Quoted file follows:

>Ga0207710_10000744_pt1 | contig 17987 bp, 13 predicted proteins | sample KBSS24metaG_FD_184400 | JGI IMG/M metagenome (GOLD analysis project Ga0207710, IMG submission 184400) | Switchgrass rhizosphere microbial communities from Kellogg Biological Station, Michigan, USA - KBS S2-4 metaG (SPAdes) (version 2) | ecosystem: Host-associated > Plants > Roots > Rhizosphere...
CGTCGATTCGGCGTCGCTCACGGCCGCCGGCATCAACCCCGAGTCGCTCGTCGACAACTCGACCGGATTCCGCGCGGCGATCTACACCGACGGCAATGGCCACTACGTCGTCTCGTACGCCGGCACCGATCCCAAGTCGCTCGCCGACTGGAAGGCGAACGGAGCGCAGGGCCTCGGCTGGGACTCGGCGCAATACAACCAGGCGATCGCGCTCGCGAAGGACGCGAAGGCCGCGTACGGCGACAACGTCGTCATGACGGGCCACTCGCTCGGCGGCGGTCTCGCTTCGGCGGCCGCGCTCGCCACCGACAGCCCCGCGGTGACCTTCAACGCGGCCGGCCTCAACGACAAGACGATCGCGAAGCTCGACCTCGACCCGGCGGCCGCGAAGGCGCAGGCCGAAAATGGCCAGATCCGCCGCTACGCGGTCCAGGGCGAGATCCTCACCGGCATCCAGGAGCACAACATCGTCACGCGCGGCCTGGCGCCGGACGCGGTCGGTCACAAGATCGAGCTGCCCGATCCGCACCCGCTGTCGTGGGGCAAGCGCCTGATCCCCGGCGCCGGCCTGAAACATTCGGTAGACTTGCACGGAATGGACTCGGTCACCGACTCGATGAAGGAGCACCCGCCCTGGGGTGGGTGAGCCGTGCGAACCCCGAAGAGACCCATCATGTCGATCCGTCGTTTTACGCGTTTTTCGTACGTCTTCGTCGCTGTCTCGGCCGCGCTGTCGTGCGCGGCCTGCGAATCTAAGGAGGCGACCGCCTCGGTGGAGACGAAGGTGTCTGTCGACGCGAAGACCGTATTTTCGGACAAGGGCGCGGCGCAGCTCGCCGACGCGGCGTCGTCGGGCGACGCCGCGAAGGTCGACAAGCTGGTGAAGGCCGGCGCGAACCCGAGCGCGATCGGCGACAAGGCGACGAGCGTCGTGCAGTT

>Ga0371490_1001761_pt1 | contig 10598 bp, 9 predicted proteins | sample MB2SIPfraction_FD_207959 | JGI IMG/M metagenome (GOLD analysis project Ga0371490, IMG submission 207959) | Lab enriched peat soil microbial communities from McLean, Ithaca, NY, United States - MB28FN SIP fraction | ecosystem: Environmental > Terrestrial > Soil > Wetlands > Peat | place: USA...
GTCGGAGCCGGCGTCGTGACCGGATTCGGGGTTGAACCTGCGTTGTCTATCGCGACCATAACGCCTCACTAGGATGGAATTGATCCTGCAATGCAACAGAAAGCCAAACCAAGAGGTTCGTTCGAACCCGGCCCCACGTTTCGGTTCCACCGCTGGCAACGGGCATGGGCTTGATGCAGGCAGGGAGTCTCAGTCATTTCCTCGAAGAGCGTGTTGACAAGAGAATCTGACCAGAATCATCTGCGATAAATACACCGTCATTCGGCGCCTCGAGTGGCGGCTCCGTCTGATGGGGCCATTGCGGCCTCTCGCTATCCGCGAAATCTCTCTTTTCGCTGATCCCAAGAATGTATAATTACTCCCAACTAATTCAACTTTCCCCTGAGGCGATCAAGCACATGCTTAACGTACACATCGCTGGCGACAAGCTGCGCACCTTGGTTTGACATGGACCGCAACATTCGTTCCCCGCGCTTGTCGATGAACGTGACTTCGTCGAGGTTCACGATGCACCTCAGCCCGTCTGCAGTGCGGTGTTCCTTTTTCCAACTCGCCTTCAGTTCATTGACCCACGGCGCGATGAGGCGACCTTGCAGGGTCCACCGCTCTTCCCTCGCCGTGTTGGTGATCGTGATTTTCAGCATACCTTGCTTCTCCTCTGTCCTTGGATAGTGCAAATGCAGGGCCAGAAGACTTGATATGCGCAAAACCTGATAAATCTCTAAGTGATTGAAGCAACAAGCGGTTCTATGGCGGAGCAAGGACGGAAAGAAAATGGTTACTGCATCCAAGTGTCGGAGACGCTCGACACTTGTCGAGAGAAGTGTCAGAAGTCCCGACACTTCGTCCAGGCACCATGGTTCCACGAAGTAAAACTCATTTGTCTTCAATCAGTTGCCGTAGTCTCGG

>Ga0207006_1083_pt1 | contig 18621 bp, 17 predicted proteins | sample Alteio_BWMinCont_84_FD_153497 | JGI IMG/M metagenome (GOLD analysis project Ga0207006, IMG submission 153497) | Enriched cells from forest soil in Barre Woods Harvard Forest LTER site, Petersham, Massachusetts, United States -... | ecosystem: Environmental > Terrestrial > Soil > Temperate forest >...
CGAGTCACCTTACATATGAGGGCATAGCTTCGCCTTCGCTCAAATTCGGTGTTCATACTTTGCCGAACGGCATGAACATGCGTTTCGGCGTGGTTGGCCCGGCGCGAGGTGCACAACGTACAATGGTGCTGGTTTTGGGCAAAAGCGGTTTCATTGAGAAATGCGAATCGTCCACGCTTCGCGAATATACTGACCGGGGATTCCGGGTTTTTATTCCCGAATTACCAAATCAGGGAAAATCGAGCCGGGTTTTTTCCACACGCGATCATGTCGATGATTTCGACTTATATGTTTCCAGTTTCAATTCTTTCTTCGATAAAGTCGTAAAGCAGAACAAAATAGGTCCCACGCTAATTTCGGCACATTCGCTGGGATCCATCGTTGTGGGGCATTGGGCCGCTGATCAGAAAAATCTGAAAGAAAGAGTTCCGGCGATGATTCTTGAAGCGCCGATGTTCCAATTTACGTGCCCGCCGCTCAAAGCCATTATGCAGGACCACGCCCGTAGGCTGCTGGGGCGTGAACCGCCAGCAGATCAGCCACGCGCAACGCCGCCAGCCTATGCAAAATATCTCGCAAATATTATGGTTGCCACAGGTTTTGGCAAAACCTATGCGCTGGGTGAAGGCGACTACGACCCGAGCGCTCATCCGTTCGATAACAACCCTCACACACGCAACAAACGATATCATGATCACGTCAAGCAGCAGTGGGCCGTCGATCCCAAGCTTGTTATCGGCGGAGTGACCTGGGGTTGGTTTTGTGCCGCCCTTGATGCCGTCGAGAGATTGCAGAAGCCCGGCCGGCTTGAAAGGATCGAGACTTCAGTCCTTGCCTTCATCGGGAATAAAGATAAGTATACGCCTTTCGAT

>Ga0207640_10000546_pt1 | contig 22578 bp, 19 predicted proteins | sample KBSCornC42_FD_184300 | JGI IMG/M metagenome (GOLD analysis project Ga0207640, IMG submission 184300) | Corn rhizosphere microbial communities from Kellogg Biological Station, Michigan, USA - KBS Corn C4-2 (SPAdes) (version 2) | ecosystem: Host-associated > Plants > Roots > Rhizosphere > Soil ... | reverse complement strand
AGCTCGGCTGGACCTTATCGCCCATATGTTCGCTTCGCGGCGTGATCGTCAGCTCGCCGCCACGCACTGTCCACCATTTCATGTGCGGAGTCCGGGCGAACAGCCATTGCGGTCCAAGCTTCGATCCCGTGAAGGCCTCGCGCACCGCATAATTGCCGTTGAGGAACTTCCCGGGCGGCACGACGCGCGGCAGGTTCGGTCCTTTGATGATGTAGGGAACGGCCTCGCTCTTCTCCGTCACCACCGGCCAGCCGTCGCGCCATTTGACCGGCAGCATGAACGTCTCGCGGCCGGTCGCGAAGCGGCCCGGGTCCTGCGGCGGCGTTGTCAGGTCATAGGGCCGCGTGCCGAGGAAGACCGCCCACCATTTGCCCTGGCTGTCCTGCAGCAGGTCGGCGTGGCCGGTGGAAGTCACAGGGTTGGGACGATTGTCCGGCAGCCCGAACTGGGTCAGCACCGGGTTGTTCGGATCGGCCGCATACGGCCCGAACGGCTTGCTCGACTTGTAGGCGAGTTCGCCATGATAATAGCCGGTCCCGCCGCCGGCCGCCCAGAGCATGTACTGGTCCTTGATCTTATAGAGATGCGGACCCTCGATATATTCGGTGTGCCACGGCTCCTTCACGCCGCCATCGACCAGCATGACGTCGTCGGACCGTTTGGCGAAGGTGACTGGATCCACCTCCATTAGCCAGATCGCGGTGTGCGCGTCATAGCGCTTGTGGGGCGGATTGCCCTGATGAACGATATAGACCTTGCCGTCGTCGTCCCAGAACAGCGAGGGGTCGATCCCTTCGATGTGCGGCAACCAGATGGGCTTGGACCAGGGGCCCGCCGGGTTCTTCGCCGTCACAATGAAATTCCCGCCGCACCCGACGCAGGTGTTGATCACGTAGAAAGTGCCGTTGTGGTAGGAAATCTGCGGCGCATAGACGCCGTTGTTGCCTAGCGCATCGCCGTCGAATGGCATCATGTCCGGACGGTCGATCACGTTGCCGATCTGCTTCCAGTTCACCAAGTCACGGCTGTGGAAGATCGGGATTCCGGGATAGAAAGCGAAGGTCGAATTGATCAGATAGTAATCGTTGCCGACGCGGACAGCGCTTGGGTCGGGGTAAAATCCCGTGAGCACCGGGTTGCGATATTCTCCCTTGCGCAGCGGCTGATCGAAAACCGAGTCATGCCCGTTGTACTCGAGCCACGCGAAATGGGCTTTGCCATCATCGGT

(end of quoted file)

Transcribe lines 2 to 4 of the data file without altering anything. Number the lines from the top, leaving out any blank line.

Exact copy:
CGTCGATTCGGCGTCGCTCACGGCCGCCGGCATCAACCCCGAGTCGCTCGTCGACAACTCGACCGGATTCCGCGCGGCGATCTACACCGACGGCAATGGCCACTACGTCGTCTCGTACGCCGGCACCGATCCCAAGTCGCTCGCCGACTGGAAGGCGAACGGAGCGCAGGGCCTCGGCTGGGACTCGGCGCAATACAACCAGGCGATCGCGCTCGCGAAGGACGCGAAGGCCGCGTACGGCGACAACGTCGTCATGACGGGCCACTCGCTCGGCGGCGGTCTCGCTTCGGCGGCCGCGCTCGCCACCGACAGCCCCGCGGTGACCTTCAACGCGGCCGGCCTCAACGACAAGACGATCGCGAAGCTCGACCTCGACCCGGCGGCCGCGAAGGCGCAGGCCGAAAATGGCCAGATCCGCCGCTACGCGGTCCAGGGCGAGATCCTCACCGGCATCCAGGAGCACAACATCGTCACGCGCGGCCTGGCGCCGGACGCGGTCGGTCACAAGATCGAGCTGCCCGATCCGCACCCGCTGTCGTGGGGCAAGCGCCTGATCCCCGGCGCCGGCCTGAAACATTCGGTAGACTTGCACGGAATGGACTCGGTCACCGACTCGATGAAGGAGCACCCGCCCTGGGGTGGGTGAGCCGTGCGAACCCCGAAGAGACCCATCATGTCGATCCGTCGTTTTACGCGTTTTTCGTACGTCTTCGTCGCTGTCTCGGCCGCGCTGTCGTGCGCGGCCTGCGAATCTAAGGAGGCGACCGCCTCGGTGGAGACGAAGGTGTCTGTCGACGCGAAGACCGTATTTTCGGACAAGGGCGCGGCGCAGCTCGCCGACGCGGCGTCGTCGGGCGACGCCGCGAAGGTCGACAAGCTGGTGAAGGCCGGCGCGAACCCGAGCGCGATCGGCGACAAGGCGACGAGCGTCGTGCAGTT

>Ga0371490_1001761_pt1 | contig 10598 bp, 9 predicted proteins | sample MB2SIPfraction_FD_207959 | JGI IMG/M metagenome (GOLD analysis project Ga0371490, IMG submission 207959) | Lab enriched peat soil microbial communities from McLean, Ithaca, NY, United States - MB28FN SIP fraction | ecosystem: Environmental > Terrestrial > Soil > Wetlands > Peat | place: USA...
GTCGGAGCCGGCGTCGTGACCGGATTCGGGGTTGAACCTGCGTTGTCTATCGCGACCATAACGCCTCACTAGGATGGAATTGATCCTGCAATGCAACAGAAAGCCAAACCAAGAGGTTCGTTCGAACCCGGCCCCACGTTTCGGTTCCACCGCTGGCAACGGGCATGGGCTTGATGCAGGCAGGGAGTCTCAGTCATTTCCTCGAAGAGCGTGTTGACAAGAGAATCTGACCAGAATCATCTGCGATAAATACACCGTCATTCGGCGCCTCGAGTGGCGGCTCCGTCTGATGGGGCCATTGCGGCCTCTCGCTATCCGCGAAATCTCTCTTTTCGCTGATCCCAAGAATGTATAATTACTCCCAACTAATTCAACTTTCCCCTGAGGCGATCAAGCACATGCTTAACGTACACATCGCTGGCGACAAGCTGCGCACCTTGGTTTGACATGGACCGCAACATTCGTTCCCCGCGCTTGTCGATGAACGTGACTTCGTCGAGGTTCACGATGCACCTCAGCCCGTCTGCAGTGCGGTGTTCCTTTTTCCAACTCGCCTTCAGTTCATTGACCCACGGCGCGATGAGGCGACCTTGCAGGGTCCACCGCTCTTCCCTCGCCGTGTTGGTGATCGTGATTTTCAGCATACCTTGCTTCTCCTCTGTCCTTGGATAGTGCAAATGCAGGGCCAGAAGACTTGATATGCGCAAAACCTGATAAATCTCTAAGTGATTGAAGCAACAAGCGGTTCTATGGCGGAGCAAGGACGGAAAGAAAATGGTTACTGCATCCAAGTGTCGGAGACGCTCGACACTTGTCGAGAGAAGTGTCAGAAGTCCCGACACTTCGTCCAGGCACCATGGTTCCACGAAGTAAAACTCATTTGTCTTCAATCAGTTGCCGTAGTCTCGG